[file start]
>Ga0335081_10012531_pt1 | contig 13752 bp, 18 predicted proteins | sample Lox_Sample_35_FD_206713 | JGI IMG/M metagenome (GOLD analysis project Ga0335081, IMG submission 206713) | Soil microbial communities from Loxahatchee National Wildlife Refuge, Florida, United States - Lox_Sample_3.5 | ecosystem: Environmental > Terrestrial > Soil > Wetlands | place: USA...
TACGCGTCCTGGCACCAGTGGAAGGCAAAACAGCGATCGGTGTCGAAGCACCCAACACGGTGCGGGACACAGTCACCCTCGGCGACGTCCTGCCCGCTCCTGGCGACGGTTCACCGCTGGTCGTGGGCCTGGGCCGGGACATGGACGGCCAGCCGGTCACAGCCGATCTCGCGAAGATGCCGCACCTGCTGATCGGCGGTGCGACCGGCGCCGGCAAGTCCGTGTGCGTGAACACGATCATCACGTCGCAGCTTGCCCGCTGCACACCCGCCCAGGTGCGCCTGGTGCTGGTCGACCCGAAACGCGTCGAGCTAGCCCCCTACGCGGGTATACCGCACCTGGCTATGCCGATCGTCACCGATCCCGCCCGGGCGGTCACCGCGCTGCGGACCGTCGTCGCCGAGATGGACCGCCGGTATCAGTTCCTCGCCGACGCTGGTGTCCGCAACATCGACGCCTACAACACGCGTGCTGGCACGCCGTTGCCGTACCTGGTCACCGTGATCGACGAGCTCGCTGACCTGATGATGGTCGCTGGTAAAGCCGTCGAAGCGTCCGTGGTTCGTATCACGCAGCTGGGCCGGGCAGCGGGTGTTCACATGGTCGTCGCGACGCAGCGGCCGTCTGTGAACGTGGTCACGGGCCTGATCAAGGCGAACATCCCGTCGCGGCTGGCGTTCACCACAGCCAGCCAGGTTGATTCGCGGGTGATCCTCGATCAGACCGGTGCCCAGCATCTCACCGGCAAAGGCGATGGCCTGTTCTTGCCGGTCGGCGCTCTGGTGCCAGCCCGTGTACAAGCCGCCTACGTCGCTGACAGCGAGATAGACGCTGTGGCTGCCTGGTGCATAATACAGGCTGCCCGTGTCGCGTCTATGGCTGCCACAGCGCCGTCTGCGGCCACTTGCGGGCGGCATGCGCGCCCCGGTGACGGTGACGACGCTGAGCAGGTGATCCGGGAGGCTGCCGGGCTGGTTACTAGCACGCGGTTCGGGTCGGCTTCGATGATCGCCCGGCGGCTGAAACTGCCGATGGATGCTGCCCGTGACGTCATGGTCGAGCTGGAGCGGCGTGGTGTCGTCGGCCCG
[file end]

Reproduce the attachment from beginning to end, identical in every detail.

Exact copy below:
>Ga0335081_10012531_pt1 | contig 13752 bp, 18 predicted proteins | sample Lox_Sample_35_FD_206713 | JGI IMG/M metagenome (GOLD analysis project Ga0335081, IMG submission 206713) | Soil microbial communities from Loxahatchee National Wildlife Refuge, Florida, United States - Lox_Sample_3.5 | ecosystem: Environmental > Terrestrial > Soil > Wetlands | place: USA...
TACGCGTCCTGGCACCAGTGGAAGGCAAAACAGCGATCGGTGTCGAAGCACCCAACACGGTGCGGGACACAGTCACCCTCGGCGACGTCCTGCCCGCTCCTGGCGACGGTTCACCGCTGGTCGTGGGCCTGGGCCGGGACATGGACGGCCAGCCGGTCACAGCCGATCTCGCGAAGATGCCGCACCTGCTGATCGGCGGTGCGACCGGCGCCGGCAAGTCCGTGTGCGTGAACACGATCATCACGTCGCAGCTTGCCCGCTGCACACCCGCCCAGGTGCGCCTGGTGCTGGTCGACCCGAAACGCGTCGAGCTAGCCCCCTACGCGGGTATACCGCACCTGGCTATGCCGATCGTCACCGATCCCGCCCGGGCGGTCACCGCGCTGCGGACCGTCGTCGCCGAGATGGACCGCCGGTATCAGTTCCTCGCCGACGCTGGTGTCCGCAACATCGACGCCTACAACACGCGTGCTGGCACGCCGTTGCCGTACCTGGTCACCGTGATCGACGAGCTCGCTGACCTGATGATGGTCGCTGGTAAAGCCGTCGAAGCGTCCGTGGTTCGTATCACGCAGCTGGGCCGGGCAGCGGGTGTTCACATGGTCGTCGCGACGCAGCGGCCGTCTGTGAACGTGGTCACGGGCCTGATCAAGGCGAACATCCCGTCGCGGCTGGCGTTCACCACAGCCAGCCAGGTTGATTCGCGGGTGATCCTCGATCAGACCGGTGCCCAGCATCTCACCGGCAAAGGCGATGGCCTGTTCTTGCCGGTCGGCGCTCTGGTGCCAGCCCGTGTACAAGCCGCCTACGTCGCTGACAGCGAGATAGACGCTGTGGCTGCCTGGTGCATAATACAGGCTGCCCGTGTCGCGTCTATGGCTGCCACAGCGCCGTCTGCGGCCACTTGCGGGCGGCATGCGCGCCCCGGTGACGGTGACGACGCTGAGCAGGTGATCCGGGAGGCTGCCGGGCTGGTTACTAGCACGCGGTTCGGGTCGGCTTCGATGATCGCCCGGCGGCTGAAACTGCCGATGGATGCTGCCCGTGACGTCATGGTCGAGCTGGAGCGGCGTGGTGTCGTCGGCCCG